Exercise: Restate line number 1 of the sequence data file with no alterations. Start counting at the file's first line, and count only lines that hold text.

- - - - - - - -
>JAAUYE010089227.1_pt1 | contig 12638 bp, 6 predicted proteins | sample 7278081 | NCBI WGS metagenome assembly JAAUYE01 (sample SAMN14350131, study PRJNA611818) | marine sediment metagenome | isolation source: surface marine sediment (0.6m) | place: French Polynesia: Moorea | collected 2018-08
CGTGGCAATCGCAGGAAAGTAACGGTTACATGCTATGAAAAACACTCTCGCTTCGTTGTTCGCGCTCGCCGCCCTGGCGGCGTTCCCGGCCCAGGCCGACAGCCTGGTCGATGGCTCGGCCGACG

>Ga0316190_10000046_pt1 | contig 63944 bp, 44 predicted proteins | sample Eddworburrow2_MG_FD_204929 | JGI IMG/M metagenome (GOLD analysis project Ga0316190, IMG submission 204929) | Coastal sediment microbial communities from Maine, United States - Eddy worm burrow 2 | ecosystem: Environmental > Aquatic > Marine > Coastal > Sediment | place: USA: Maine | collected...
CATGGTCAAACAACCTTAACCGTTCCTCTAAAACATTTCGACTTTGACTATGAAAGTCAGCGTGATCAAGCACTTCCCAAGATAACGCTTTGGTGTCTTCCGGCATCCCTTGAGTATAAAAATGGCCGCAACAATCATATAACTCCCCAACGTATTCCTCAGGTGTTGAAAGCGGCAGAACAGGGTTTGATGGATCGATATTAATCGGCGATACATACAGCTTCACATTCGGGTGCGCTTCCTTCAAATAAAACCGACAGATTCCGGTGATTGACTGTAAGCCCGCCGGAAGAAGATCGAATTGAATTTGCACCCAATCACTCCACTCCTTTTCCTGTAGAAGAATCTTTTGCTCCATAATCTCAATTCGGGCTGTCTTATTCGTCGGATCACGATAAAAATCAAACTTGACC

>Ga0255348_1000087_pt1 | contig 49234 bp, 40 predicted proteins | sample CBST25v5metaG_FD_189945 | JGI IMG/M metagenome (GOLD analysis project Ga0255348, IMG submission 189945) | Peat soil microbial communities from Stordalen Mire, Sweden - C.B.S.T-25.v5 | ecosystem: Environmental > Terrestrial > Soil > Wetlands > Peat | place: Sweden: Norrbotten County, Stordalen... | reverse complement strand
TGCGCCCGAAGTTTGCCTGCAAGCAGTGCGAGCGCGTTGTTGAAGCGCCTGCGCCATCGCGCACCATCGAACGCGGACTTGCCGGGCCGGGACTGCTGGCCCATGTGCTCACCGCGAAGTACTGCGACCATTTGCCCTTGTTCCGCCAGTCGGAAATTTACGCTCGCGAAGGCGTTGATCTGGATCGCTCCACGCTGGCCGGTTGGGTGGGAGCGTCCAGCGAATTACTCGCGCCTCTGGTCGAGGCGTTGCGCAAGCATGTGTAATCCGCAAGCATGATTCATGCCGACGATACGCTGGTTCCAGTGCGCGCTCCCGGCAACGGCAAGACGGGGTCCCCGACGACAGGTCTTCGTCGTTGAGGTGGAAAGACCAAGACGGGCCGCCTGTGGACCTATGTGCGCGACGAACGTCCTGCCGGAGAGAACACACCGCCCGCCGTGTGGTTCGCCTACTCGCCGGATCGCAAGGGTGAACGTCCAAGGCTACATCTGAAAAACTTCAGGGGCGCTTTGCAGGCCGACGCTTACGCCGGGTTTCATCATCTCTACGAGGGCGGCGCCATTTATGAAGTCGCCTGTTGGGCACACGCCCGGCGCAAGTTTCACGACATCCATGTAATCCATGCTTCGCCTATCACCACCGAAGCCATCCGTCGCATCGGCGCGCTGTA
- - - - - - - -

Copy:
>JAAUYE010089227.1_pt1 | contig 12638 bp, 6 predicted proteins | sample 7278081 | NCBI WGS metagenome assembly JAAUYE01 (sample SAMN14350131, study PRJNA611818) | marine sediment metagenome | isolation source: surface marine sediment (0.6m) | place: French Polynesia: Moorea | collected 2018-08